Clinical Algorithm(s)

None provided

Evidence Supporting the Recommendations

Type of Evidence Supporting the Recommendations

The type of supporting evidence is not specifically stated for each recommendation.

Benefits/Harms of Implementing the Guideline Recommendations

Potential Benefits

Better understanding of currently available data on the prevention of Alzheimer's disease and cognitive decline

Potential Harms

Not stated

Qualifying Statements

Qualifying Statements
  • The statement reflects the panel's assessment of medical knowledge available at the time the statement was written. Thus, it provides a "snapshot in time" of the state of knowledge on the conference topic. When reading the statement, keep in mind that new knowledge is inevitably accumulating through medical research, and that the information provided is not a substitute for professional medical care or advice.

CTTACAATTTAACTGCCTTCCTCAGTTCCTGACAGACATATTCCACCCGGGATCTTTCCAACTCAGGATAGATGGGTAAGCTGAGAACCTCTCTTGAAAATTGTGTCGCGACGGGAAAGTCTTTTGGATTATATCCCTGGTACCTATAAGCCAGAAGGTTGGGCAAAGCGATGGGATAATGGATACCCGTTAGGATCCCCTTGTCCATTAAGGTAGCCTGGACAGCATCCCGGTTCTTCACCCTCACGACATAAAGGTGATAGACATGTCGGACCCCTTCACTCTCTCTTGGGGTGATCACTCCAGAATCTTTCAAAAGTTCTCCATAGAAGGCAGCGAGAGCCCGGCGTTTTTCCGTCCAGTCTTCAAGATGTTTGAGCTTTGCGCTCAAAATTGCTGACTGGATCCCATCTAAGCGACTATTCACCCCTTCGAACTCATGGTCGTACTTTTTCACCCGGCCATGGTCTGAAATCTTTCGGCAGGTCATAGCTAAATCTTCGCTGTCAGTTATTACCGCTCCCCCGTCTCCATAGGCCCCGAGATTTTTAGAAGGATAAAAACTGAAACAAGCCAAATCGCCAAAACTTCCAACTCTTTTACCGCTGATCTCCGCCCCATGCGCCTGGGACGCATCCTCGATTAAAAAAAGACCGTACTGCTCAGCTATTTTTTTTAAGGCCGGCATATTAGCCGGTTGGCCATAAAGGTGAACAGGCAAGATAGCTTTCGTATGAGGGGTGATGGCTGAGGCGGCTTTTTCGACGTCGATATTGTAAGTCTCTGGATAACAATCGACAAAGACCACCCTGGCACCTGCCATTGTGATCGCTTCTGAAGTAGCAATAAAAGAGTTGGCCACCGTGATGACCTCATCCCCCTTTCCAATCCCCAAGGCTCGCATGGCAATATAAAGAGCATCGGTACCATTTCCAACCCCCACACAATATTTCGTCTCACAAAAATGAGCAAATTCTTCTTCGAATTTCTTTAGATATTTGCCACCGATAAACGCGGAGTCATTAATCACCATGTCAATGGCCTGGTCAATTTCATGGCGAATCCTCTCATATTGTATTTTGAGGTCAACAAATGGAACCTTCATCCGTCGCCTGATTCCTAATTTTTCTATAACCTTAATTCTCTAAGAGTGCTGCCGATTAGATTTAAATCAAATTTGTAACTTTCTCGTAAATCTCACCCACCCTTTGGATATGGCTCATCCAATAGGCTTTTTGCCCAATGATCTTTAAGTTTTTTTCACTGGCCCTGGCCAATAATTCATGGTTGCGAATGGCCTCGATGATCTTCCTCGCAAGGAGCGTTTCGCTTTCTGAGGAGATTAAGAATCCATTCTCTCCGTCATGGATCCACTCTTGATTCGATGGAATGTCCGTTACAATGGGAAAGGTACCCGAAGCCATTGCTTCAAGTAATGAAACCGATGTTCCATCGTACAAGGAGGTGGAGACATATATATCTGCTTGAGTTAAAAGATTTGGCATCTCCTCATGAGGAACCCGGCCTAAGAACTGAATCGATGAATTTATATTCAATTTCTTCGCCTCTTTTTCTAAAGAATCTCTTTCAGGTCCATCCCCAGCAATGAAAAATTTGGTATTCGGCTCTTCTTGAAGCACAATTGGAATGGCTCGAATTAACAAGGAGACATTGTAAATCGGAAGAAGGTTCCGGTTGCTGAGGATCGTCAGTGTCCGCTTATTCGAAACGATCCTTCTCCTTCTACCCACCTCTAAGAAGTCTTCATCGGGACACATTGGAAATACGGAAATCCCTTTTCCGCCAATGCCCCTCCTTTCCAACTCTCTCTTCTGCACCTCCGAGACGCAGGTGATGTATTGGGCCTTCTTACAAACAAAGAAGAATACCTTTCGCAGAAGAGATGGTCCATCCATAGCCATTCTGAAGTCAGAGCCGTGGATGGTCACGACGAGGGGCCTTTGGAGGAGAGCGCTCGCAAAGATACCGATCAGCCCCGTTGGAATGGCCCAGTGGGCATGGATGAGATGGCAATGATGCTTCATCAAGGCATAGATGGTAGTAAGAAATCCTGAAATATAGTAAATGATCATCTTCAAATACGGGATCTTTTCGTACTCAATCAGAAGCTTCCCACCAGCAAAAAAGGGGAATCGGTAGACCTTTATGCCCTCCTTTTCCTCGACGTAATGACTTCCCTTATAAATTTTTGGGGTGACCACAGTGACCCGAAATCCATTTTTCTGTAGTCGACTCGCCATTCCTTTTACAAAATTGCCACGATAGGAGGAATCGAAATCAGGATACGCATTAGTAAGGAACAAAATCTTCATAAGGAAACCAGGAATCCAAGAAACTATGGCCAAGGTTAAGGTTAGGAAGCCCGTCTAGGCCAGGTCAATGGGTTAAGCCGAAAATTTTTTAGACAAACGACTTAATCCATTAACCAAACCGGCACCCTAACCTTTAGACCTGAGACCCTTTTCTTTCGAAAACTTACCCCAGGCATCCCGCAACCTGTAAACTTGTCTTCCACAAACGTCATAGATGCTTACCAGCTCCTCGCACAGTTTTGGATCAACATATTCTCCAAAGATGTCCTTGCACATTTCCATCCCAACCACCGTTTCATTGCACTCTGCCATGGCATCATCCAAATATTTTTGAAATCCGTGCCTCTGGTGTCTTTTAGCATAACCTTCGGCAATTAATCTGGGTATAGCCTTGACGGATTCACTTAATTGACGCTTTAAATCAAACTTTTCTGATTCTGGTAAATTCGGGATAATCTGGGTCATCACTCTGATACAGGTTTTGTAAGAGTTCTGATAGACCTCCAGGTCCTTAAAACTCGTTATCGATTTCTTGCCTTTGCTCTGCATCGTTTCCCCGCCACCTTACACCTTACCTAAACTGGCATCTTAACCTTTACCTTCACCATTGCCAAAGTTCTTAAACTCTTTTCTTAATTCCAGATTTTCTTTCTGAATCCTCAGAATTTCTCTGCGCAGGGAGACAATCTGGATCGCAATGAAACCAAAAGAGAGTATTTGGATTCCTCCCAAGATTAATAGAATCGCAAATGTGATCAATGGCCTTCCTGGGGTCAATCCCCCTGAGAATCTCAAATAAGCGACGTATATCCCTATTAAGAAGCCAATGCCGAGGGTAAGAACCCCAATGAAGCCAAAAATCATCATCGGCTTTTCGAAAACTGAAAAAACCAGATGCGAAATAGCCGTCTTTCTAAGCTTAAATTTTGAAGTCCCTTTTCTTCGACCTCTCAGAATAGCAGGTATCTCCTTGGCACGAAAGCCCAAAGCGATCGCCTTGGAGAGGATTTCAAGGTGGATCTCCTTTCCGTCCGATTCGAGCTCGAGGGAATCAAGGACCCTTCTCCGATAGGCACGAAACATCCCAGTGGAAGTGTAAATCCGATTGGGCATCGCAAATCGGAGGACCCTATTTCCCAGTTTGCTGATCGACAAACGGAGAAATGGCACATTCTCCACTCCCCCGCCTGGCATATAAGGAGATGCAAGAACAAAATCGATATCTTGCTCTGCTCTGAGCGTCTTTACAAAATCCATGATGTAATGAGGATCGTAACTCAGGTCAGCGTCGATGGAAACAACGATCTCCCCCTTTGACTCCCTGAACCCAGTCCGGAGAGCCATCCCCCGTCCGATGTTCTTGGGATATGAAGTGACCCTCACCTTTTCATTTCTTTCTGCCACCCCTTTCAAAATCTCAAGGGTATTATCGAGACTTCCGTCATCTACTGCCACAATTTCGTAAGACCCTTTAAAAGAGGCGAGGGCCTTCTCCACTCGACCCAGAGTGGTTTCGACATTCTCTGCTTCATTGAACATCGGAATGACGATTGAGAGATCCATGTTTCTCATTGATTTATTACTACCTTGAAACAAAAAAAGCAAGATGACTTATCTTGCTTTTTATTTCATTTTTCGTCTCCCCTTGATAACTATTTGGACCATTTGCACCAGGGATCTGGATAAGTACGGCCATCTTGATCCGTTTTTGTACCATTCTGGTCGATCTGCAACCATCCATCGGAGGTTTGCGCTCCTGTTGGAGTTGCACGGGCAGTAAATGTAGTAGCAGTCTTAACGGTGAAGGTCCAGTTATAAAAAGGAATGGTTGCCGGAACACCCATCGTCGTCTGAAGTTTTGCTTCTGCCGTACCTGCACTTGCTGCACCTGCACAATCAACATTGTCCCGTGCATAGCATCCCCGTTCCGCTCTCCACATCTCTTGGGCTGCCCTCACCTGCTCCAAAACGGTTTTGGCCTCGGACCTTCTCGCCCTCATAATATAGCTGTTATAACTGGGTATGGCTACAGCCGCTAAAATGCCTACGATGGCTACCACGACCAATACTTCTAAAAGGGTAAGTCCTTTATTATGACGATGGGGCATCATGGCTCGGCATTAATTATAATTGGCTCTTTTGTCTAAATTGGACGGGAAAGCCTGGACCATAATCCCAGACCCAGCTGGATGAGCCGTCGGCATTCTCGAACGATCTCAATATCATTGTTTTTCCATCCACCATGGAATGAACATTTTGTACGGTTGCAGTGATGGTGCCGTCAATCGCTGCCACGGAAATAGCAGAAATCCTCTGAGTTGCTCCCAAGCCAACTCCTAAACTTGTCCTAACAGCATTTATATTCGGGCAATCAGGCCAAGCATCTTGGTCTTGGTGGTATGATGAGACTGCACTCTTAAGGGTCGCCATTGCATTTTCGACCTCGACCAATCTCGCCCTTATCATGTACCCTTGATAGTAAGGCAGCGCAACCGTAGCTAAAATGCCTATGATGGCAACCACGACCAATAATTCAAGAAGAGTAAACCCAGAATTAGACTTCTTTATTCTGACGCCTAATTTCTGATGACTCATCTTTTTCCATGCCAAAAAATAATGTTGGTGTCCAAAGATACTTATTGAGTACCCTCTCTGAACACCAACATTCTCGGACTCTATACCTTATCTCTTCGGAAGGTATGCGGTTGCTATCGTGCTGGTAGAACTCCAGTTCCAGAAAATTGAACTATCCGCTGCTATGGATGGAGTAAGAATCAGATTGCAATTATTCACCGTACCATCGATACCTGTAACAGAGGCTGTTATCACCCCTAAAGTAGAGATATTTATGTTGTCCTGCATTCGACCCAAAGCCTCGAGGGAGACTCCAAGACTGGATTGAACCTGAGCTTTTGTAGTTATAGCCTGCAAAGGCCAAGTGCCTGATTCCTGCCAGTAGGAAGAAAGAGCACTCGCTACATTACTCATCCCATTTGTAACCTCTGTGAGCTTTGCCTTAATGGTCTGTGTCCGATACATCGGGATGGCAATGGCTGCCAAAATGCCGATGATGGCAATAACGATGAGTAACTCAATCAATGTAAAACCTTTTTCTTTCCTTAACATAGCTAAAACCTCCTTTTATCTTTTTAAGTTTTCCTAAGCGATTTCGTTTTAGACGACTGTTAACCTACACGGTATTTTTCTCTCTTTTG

• This statement is an independent report of the panel and is not a policy statement of the National Institutes of Health (NIH) or the Federal Government.

Implementation of the Guideline

Description of Implementation Strategy

An implementation strategy was not provided.

Implementation Tools
Resources
For information about availability, see the Availability of Companion Documents and Patient Resources fields below.

Institute of Medicine (IOM) National Healthcare Quality Report Categories

IOM Care Need
Staying Healthy
IOM Domain
Effectiveness

Identifying Information and Availability

Bibliographic Source(s)
Daviglus ML, Bell CC, Berrettini W, Bowen PE, Connolly ES, Cox NJ, Dunbar-Jacob JM, Granieri EC, Hunt G, McGarry K, Patel D, Potosky AL, Sanders-Bush E, Silberberg D, Trevisan M. NIH state-of-the-science conference statement: preventing Alzheimer's disease and cognitive decline. NIH Consens State Sci Statements. 2010 Apr 28;27(4):1-30. PubMed External Web Site Policy